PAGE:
The Temple of the Blood Moth

By Jacob Butcher
Abrasax Press
OSR/5e
Levels 3-5

A science-fantasy horror dungeon for Old School versions of Dungeons & Dragons. You stare into the face of planetary death. Fight or drown.

What’s that little Timmy? Lassie is trapped in the well? Errr, I mean, people are bitching that a 24 page adventure is $8 without a preview? Well, obviously then, I have no common sense and will buy it.

This 24 page digest-sized adventure details four levels of a cult temple over about six pages, with about 31 rooms total .. and a few extra unnumbered/empty rooms thrown in on the map. Resembling those Psychedelic Fantasy adventures, it is ripe with unique monsters and treasure. Combined with evocative writing, it makes a great OD&D weird-ass adventure … without, I think, going in to gonzo territory. It’s a good adventure.

The writing here is short and bursting with evocative bits. “1: Sun-Lit Chapel. Rows of pews. Tall stained glass windows depict the Sun-God and moths at each stage of their life-cycle. Yarrow Bren the cultist can be found praying to the Blood Moth for power, offering everflowing blood in return.” That is a rock fucking solid description. 1. Sun-Lit Chapel. Not Room 1. Not Room 1 Chapel. It gives the room a name, Chapel, and then also adds a descriptor word to it, Sun-Lit. Thus, immediately, we get the sense of this room. It doesn’t do this consistently, for every  Feeding Pit there are three Courtyards, Shrines, and Stairwells, but when it does it it’s great. Note also the brief flashes of evocative imagery. Rows of pews. Tall stained glass. Combined with the Sun-Lit we get a perfect mental image of the chapel. Sun streaming in through those tall stained glass windows, rows of pews with a solitary figure praying at one end. That is EXACTLY what evocative writing should do. The creature in the room is doing something, praying, with aspects of his personality and additional “action” relayed in his request and offering. This is exactly the sort of writing that I’m looking for. It makes an impact. “Cistern: Unlit torch sconces. Vaulted brick ceilings. Filled to your shins with dark, lukewarm water.” Nice.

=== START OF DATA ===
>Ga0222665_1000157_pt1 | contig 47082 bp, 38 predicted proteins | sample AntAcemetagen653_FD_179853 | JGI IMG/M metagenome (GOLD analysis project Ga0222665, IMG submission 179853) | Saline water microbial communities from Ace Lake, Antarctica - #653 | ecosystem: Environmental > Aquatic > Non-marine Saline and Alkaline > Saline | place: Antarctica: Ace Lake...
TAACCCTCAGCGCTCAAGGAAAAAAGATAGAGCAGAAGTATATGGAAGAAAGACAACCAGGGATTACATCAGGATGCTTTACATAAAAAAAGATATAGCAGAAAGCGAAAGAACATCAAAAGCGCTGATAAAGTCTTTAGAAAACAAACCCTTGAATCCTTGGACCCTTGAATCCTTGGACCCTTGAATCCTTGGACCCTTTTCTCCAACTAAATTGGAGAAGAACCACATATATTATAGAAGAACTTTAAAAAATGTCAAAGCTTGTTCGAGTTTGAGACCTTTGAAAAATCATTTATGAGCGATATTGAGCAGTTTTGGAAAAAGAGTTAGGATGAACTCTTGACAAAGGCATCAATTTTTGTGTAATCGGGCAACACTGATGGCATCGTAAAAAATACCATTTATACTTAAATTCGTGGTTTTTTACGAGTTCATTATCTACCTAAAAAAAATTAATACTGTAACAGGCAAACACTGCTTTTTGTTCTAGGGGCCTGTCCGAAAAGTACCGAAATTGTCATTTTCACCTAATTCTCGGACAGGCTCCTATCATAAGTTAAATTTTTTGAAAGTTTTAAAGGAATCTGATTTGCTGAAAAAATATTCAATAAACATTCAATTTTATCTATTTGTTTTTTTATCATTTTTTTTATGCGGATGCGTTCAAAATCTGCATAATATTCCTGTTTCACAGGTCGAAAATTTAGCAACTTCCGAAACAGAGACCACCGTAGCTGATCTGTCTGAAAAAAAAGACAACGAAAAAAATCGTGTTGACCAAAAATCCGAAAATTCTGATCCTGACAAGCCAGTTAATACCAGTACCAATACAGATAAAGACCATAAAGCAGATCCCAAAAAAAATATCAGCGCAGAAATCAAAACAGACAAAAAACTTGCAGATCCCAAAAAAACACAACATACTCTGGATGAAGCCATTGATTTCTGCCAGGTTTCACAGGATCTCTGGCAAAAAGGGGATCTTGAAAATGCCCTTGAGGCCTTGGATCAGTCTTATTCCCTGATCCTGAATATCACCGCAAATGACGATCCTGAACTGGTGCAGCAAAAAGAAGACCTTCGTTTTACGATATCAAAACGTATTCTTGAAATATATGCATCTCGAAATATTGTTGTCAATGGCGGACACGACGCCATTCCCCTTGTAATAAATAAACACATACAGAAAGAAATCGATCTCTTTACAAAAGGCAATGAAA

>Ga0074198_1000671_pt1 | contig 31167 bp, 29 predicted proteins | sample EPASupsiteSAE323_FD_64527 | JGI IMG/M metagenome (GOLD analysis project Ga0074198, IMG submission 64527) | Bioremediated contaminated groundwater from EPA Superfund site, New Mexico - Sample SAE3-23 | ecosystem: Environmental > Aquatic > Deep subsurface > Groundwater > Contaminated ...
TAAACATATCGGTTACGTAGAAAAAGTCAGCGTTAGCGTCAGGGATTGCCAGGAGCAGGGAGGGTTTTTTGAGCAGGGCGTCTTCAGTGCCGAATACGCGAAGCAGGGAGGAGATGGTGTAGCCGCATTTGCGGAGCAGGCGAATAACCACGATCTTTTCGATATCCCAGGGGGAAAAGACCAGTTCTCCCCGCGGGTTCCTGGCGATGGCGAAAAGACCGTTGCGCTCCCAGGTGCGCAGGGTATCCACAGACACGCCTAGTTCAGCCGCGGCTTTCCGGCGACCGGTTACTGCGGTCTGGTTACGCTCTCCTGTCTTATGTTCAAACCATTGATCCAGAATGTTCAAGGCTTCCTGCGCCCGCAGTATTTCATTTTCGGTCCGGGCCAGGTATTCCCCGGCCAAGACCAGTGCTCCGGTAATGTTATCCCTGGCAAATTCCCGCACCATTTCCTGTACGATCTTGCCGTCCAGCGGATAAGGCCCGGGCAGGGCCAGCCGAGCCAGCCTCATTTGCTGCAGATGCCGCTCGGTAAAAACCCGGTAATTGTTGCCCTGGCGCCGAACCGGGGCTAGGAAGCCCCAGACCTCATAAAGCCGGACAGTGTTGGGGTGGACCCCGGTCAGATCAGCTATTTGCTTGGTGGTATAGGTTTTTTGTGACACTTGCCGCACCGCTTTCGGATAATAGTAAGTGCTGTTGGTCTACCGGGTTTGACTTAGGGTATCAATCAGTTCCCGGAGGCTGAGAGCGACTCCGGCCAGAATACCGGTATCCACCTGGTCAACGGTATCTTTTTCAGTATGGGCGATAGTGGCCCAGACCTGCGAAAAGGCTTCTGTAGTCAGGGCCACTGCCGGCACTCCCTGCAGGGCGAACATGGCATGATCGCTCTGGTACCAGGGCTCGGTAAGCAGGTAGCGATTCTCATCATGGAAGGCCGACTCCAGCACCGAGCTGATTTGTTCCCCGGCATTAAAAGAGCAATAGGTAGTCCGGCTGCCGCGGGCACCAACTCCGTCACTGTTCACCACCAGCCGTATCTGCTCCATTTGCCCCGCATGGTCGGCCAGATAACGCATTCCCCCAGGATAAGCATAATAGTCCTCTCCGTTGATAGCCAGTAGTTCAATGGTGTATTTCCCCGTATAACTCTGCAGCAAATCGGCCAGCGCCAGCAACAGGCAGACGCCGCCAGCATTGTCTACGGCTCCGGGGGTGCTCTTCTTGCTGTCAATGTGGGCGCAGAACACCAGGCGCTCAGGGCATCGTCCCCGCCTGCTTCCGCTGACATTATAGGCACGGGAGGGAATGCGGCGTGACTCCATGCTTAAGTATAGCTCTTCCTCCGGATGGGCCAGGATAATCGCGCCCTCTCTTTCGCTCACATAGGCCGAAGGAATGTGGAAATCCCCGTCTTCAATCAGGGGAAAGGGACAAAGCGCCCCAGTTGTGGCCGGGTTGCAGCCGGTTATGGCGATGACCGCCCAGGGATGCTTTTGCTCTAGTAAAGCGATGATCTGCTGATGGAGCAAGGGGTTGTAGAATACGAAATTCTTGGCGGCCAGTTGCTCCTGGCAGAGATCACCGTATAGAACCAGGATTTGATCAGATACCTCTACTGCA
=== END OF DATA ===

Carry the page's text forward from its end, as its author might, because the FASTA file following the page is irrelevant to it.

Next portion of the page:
And it does it while also being terse. That’s not a requirement, but it IS generally an easier way to make an adventure usable at the table. The longer the writing then the more thought has to go in to editing, layout, and the use of whitespace and organization to make it scannable at the table. Or you can just keep the writing terse. Both work. 

It’s full of creepy imagery, like a stained glass porthole in the floor, heavy leaden glass, almost covered in dirt … and you can see something moving on the other side. Nice.